Links to recent articles/books/papers that relate to chaplaincy and/or spiritual care

Listed below are the details of recent articles/books/papers that relate to chaplaincy and/or spiritual care.

Where possible clicking on the title of the article will link to the journal that the article has been published in for those interested in accessing full copies..

If you know of a recent publication that might be of interest to other chaplains please use the form on the contact us page to submit details.

Chaplains interested in should also be aware of the Orere Source - a collection of pastoral abstacts created by the Rev. W. Noel Brown, a retired Presbyterian minister, and hospital chaplain-supervisor. He was formerly chairman of the Standards Committee of A.C.P.E. and is a board-certified chaplain of the Association of Professional Chaplains. The database currently contains over 17,500 abstracts from the pastoral care literature and health-care literature which has implications for the continuing education of chaplains.

Recent additions to the database are regularly featured in the Scotish Journal fo Healthcare Chapalincy.

Further information may be obtained from: oreresource@rocketmail.com

 


Particularly Chaplaincy Focused Articles

Outcomes for Professional Health Care Chaplaincy: An International Call to Action

This is a guest editorial in the american Journal of Health Care Chaplaincy (for more informaion on the journal see below. Unlike the articles below it is open access and can be downloaded here: Outcomes Editorial

Case Studies of Chaplains from the USA

The american Journal of Health Care Chaplaincy has recently started publishing a series of indepth case studies of chaplains work. The article introducing this idea is free to access: Making our Case(s) as is the editorial. The latest case study is called Facing Fears and Counting Blessings and offers a case study of a long-term chapalincy care relationship with a woman with recurrent leukemia. (Note, access requires purchasing the article or a subscription to the journal)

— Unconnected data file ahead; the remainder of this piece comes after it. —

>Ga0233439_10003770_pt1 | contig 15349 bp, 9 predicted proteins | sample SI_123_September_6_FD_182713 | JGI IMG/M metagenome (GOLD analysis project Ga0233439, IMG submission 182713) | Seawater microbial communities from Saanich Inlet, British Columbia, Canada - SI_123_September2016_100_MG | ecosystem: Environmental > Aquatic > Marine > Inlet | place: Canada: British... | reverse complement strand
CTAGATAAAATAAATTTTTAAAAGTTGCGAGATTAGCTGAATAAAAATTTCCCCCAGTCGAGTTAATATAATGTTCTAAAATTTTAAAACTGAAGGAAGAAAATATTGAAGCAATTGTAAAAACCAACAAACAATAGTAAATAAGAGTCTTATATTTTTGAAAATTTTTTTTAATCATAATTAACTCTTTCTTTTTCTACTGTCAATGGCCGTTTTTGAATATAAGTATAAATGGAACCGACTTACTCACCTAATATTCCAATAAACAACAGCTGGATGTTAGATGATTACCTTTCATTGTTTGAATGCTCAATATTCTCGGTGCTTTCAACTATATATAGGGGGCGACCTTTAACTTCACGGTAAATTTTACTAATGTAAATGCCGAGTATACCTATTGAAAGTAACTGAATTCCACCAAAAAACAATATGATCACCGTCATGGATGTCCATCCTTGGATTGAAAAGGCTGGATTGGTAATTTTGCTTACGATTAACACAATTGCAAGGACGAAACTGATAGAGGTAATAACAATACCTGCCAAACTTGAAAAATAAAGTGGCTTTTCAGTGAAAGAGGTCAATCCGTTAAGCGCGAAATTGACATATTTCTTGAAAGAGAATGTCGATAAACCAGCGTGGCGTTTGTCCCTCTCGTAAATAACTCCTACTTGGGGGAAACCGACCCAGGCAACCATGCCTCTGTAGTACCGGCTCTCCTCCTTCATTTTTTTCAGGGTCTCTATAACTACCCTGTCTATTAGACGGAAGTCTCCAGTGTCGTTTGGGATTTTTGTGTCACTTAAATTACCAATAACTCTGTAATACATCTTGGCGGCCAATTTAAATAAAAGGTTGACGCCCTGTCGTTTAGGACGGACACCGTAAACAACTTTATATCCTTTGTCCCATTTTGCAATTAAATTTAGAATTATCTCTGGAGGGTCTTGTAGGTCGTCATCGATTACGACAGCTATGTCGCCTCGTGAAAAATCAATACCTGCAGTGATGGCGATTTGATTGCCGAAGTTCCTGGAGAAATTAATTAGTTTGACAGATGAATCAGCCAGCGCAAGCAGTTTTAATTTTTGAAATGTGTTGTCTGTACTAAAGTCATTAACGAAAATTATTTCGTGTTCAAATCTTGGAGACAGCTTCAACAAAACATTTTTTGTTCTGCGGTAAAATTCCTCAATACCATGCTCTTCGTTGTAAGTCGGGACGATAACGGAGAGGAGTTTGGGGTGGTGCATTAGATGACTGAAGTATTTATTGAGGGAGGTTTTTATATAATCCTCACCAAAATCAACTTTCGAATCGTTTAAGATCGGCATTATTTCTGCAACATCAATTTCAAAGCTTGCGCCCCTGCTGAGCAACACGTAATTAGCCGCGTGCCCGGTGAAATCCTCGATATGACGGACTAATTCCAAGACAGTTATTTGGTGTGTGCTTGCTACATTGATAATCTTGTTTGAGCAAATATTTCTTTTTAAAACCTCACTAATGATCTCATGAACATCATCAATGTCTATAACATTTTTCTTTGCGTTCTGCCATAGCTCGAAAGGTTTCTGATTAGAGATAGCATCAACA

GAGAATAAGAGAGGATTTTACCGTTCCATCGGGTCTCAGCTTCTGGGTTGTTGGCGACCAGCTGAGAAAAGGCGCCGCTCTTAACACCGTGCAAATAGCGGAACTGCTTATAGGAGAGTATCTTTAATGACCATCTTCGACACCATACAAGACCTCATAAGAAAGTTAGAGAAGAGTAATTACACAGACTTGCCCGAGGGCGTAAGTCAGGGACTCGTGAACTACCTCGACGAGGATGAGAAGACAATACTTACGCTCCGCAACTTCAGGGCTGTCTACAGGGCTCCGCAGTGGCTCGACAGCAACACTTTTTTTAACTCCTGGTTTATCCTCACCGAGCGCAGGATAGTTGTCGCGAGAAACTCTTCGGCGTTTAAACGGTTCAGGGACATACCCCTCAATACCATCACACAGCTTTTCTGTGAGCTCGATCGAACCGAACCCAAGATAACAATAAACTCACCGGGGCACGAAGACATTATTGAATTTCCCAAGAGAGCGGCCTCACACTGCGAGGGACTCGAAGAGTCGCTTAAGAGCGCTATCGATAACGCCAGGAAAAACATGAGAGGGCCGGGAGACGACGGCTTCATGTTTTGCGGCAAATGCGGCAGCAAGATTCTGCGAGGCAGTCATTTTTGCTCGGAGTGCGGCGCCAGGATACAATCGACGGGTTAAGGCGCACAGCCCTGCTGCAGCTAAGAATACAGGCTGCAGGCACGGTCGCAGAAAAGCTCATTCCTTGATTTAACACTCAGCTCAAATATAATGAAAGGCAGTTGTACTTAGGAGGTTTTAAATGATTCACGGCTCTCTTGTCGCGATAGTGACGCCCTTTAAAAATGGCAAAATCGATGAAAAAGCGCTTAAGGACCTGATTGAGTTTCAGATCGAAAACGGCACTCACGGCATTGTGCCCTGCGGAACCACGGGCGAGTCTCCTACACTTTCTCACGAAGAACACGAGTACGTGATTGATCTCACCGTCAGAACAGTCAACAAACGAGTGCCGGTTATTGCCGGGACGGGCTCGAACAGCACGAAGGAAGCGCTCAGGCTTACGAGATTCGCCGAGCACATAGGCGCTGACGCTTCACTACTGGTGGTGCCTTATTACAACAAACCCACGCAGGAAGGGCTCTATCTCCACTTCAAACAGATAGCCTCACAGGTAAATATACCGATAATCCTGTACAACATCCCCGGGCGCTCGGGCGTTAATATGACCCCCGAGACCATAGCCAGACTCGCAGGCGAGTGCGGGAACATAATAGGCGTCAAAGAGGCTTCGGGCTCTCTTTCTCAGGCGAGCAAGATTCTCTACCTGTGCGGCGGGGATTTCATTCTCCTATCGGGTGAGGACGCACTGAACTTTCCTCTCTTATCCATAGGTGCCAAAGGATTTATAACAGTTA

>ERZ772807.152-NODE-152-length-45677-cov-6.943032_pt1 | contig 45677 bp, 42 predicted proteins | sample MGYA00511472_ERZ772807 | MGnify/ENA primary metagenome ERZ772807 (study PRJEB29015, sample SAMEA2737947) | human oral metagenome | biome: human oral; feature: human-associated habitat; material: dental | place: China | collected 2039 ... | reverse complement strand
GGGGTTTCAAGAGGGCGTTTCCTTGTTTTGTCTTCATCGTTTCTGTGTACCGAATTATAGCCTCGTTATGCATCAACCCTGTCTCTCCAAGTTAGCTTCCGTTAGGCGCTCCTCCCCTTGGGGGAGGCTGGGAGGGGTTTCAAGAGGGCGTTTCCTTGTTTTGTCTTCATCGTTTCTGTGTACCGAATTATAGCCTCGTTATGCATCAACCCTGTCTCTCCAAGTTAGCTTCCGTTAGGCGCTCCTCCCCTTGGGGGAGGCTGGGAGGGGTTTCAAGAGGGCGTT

While recognising that differences in faith traditions and the way chaplaincy has developed means that findings are not directly transferable to the UK context, chaplains may be interested in other articles published in the journal.

Pastoral care in hospitals: A literature review

Citation: Tumori, September 2011, vol./is. 97/5(666-671)
Author(s): Proserpio T.; Piccinelli C.; Clerici C.A.
Abstract: This literature review investigates the potential contribution of the pastoral care provided in hospitals by hospital chaplains, as part of an integrated view of patient care, particularly in institutions dealing with severe disease. Ninety-eight articles were considered concerning the modern hospital chaplains' relationships and the principal procedures and practices associated with their roles, i.e., their relations with the scientific world, with other religious figures in the community, with other faiths and religious confessions, with other public health
professionals and operators, with colleagues in professional associations and training activities, and with the hospital organization as a whole, as well as their patient assessment activities and the spiritual-religious support they provide, also for the patients' families.
Conclusions. Improvements are needed on several fronts to professionalize the pastoral care provided in hospitals and modernize the figure of the hospital chaplain. These improvements include better relations between modern chaplains and the hospital organization and scientific world; more focus on a scientific approach to their activities and on evaluating the efficacy of pastoral care activities; greater clarity in the definition of the goals, methods and procedures; the design of protocols and a stance on important ethical issues; respect for the various faiths, different cultures and both religious and nonreligious or secularized customs; greater involvement in the multidisciplinary patient care teams, of which the hospital chaplains are an integral part; stronger integration with public health operators and cooperation with the psychosocial professions; specific
training on pastoral care and professional certification of chaplains; and the development of shared ethical codes for the profession.
 
Citation: Qualitative Research October 2011 vol. 11 no. 5 469-486